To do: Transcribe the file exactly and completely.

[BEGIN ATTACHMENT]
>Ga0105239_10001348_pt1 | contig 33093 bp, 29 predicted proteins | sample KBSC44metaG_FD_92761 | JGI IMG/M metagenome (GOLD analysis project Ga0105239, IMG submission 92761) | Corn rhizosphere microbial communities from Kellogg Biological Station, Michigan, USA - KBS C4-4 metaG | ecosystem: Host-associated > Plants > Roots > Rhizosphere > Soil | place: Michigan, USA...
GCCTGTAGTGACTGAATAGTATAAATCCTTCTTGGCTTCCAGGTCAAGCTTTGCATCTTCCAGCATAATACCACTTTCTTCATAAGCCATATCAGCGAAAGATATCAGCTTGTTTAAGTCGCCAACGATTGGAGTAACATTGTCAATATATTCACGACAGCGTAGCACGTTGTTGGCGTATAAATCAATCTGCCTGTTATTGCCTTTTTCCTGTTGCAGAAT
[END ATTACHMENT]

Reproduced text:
>Ga0105239_10001348_pt1 | contig 33093 bp, 29 predicted proteins | sample KBSC44metaG_FD_92761 | JGI IMG/M metagenome (GOLD analysis project Ga0105239, IMG submission 92761) | Corn rhizosphere microbial communities from Kellogg Biological Station, Michigan, USA - KBS C4-4 metaG | ecosystem: Host-associated > Plants > Roots > Rhizosphere > Soil | place: Michigan, USA...
GCCTGTAGTGACTGAATAGTATAAATCCTTCTTGGCTTCCAGGTCAAGCTTTGCATCTTCCAGCATAATACCACTTTCTTCATAAGCCATATCAGCGAAAGATATCAGCTTGTTTAAGTCGCCAACGATTGGAGTAACATTGTCAATATATTCACGACAGCGTAGCACGTTGTTGGCGTATAAATCAATCTGCCTGTTATTGCCTTTTTCCTGTTGCAGAAT